Tiffany:
Split it before you get it.

Kyle:
There we go. Oh, and then you forget it.

Tiffany:
It’s like split it, get it, forget it. Oh, I like that.

Kyle:
Yes, that’s right. Then it works. But this is so powerful, and we’ve talked about it before on the podcast and people talk about it all the time, why does the government have your employer withhold taxes from your paycheck? Because you’re not going to pay it 12 months from now. You’re not going to save 25% of your paycheck to pay the federal government, your local government, your state government. They pull it out right away. You don’t even know it’s there. And sometimes people will be like, “Ah, two checking accounts. I got to keep track of two or three savings accounts. Oh my goodness, I’m going to lose track of it.” Well, that’s probably good, but if you can set these things up automatically, it’s just that lazy person budget.
It’s going to solve so many of your problems, especially when a lot of times you’ll read an awesome workbook or a book that’s put out by someone like you and be gung-ho for a certain amount of time. And once you get past the initial excitement, if you can have automated as much of that as possible, it will keep you on the train. And when you get busy, when you have little kids, when the summer happens and you’re running everywhere, and Christmas is coming and the gifts are coming, it’s that automation. I love how you hammer it out on that. I just think that is so, so huge.
And even the splitting of your checking accounts from the adult account, I love that. Let’s be adults with this one, and then let’s have fun with this one. But you’ve already predetermined that and there’s no shame, there’s no guilt there. And you’re not having to try to argue with yourself, should I spend this or not? It’s already there, or it’s not.

Tiffany:
Exactly. Exactly. It’s almost like for those people who might meal plan. If you meal plan on Sundays, it’s like basically you’re automating your money and then throughout the week you can just pull the meals out of the refrigerator. And so you’re right, Kyle, people are most excited when they first start. So if you can lean in on that excitement and set up all these automations, because we’re all going to get lazy again. It’s happening. Then it’s like, “I’m so glad that,” I call her responsible Tiffany. I’m like, “I’m so glad responsible Tiffany set up her automations because real Tiffany is back.”

Kyle:
Yes, yes, totally. Yes.

Mindy:
Okay, so there’s a lot of different ways to get out of debt. Which one did you follow in your own life?

Tiffany:
So when I had the $35,000, and it was mostly credit card debt. Well, it was credit card debt. Then I also had a $200,000 mortgage, and then I also had a $52,000 student loan debt. So I started off with the snowball method, which I found to be really helpful, especially. Snowball is when you pay off the smallest balances first, and as you pay them off, then you roll over whatever that balance was to the next smallest debt on your list, whatever you were paying, that payment. And so I started off there and snowball works great if you’re just starting out and you need a little motivation because you get some early wins.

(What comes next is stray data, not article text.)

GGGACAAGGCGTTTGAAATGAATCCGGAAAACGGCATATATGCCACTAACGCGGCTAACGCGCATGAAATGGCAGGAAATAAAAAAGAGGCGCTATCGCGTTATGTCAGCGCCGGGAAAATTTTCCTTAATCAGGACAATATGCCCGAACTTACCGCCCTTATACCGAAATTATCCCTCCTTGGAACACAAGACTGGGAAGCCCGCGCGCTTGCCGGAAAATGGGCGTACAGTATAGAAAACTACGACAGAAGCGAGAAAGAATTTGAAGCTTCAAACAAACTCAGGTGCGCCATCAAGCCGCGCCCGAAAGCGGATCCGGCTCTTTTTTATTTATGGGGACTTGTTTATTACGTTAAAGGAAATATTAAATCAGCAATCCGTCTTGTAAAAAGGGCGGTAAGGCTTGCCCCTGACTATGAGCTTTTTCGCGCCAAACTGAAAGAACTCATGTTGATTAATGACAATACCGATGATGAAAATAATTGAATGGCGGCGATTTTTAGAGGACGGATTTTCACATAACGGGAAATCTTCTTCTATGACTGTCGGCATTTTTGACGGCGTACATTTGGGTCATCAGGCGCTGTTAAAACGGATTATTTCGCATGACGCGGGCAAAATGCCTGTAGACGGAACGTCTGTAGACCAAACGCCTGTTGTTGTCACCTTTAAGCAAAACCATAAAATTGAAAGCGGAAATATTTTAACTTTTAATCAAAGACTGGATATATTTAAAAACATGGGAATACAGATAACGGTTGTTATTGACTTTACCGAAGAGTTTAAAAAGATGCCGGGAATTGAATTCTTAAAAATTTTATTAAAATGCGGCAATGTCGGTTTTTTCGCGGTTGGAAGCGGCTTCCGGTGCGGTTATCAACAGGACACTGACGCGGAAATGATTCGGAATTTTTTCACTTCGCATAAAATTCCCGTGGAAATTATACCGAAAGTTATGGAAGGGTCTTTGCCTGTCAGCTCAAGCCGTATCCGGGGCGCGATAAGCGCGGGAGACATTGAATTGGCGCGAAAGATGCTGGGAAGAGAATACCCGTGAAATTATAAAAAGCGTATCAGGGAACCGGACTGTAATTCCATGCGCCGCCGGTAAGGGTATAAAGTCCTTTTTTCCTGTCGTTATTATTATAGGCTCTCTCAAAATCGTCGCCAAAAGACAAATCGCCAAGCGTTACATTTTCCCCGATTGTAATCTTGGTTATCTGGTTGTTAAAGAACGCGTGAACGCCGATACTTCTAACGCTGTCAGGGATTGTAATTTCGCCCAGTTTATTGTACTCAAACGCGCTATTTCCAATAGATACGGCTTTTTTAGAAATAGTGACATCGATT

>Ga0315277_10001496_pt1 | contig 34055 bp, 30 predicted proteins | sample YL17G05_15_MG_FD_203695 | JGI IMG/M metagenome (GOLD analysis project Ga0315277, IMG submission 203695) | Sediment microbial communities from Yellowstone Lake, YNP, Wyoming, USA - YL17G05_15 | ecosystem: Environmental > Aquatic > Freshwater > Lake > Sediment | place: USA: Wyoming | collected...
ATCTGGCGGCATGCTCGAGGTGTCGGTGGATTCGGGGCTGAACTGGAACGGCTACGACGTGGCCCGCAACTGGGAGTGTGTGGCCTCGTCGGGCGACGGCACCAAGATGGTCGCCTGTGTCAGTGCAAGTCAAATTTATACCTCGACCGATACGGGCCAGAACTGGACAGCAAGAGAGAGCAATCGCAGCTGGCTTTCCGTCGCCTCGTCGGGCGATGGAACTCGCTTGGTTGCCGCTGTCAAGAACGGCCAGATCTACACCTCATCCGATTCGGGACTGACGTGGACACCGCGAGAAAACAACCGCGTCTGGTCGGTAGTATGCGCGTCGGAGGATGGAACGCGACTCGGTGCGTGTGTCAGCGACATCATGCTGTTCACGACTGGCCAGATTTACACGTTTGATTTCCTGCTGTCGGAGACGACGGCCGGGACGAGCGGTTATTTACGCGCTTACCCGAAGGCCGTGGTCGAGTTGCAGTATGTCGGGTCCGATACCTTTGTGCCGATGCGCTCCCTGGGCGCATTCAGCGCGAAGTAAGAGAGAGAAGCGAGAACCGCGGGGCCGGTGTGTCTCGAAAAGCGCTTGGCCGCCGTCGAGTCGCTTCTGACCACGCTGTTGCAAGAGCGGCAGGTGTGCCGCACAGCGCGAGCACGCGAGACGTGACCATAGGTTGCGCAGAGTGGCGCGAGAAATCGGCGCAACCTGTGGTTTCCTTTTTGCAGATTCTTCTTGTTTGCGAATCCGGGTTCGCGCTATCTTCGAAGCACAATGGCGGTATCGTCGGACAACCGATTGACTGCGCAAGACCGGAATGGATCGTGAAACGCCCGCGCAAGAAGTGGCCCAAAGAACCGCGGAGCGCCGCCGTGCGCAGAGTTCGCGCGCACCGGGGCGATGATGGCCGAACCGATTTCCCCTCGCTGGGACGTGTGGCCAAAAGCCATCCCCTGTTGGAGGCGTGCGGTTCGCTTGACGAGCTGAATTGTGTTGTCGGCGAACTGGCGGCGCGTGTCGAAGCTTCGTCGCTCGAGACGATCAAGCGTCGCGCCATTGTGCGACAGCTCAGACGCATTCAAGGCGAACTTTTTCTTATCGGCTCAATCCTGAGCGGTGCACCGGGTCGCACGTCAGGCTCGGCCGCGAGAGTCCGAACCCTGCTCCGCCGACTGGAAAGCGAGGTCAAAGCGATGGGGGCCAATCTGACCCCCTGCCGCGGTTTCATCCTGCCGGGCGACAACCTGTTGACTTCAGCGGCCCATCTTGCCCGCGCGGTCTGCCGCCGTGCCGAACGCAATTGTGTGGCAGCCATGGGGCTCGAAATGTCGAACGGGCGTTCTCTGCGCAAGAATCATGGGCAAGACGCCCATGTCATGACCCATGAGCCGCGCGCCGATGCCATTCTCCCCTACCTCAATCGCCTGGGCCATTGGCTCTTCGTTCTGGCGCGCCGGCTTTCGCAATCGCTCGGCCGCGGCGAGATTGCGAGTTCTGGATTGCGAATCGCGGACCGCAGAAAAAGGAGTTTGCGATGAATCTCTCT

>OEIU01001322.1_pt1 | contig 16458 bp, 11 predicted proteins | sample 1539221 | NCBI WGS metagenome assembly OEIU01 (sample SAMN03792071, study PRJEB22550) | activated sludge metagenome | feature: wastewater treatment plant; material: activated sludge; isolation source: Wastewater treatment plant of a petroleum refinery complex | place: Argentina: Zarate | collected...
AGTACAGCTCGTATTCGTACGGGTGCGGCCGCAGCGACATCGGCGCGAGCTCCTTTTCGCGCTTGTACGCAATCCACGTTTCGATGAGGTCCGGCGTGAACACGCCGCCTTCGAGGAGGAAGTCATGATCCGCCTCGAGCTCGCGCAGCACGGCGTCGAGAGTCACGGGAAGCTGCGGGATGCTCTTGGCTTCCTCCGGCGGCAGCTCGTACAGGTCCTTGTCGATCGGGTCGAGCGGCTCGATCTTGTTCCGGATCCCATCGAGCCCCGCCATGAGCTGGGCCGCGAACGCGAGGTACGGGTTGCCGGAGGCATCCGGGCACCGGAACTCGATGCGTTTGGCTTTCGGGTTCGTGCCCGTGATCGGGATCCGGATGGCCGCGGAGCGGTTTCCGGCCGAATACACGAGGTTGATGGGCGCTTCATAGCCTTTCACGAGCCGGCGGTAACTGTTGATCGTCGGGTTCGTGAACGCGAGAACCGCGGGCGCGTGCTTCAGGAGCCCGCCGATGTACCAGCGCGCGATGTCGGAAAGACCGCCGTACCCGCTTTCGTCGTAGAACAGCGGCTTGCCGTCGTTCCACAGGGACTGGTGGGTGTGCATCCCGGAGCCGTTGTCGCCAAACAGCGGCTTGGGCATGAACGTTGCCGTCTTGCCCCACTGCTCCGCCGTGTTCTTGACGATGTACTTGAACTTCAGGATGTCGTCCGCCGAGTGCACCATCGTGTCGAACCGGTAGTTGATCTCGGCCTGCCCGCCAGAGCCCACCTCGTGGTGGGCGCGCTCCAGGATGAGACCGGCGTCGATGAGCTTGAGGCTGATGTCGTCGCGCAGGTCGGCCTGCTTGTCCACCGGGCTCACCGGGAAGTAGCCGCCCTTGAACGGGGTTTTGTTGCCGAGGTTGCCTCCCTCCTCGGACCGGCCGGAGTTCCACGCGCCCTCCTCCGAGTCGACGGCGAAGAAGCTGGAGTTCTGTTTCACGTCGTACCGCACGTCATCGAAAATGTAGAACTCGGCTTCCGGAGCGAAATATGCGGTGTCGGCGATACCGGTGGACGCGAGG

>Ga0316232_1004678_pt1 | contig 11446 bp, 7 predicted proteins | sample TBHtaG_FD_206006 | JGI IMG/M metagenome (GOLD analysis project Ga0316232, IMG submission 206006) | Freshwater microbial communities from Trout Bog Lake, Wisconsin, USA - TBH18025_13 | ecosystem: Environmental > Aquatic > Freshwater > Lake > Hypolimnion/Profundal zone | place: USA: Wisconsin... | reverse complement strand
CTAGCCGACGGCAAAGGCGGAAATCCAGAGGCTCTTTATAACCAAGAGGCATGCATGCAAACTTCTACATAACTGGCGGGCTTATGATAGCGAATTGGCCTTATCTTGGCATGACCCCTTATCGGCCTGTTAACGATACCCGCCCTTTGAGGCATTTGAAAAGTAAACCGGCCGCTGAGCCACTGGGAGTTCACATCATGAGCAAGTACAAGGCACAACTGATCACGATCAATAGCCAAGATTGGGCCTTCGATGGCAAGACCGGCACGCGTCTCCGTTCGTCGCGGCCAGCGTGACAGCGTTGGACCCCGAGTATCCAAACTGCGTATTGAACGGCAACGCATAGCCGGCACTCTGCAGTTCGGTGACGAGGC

As I got really good at Snowball, then I switched over to Avalanche. That method is when you pay off the debt with the highest interest rate first. Because I had done snowball for a year or so. And then I was like, “Oh, okay, so now I’ve gotten pretty good at it. I don’t necessarily need the pat on the back. Let me do the most impactful debt. Let me get rid of that first.” And so I started to do that.
Then most recently, and I wish I would’ve heard about this before the book came out, I forget the name of it, snowball, avalanche. There’s another term which I wrote it down, but essentially it’s when you take care of the debt with the most emotional weight. And I can’t remember the name of it. It’s some other snow name. And I remember being like, I love that. Basically you start to… For example, let’s just say you borrow money from your grandmother and you’re like, “I’ve got to give Granny her money back,” even though you’re like… Because you’re like, Chase Bank, I’ll see you later, but not Granny. And so I have to figure out the name of that. But I love that to integrate that to then look at debt to say, “Okay, which one do I have that’s giving me the most emotional distress?” And focus on paying that debt off first.
So a mix of those three, depending on who you are, is really going to be, I think, work best. And I say starting with the snowball method first is probably best, and then intermingling, avalanche and the other method where you work on the debt that gives you the most stress and anxiety second.

Kyle:
I love that emotional debt piece. I have not heard that before. I think that is just incredible. And as soon as you said that, I thought relatives, friends. If you’ve borrowed anything from anybody that you value a relationship with, nail that one first, because most likely that’s going to have the emotional burden and it’s going to impact that relationship in a way that’s different than your relationship with Chase Bank. That’s really cool.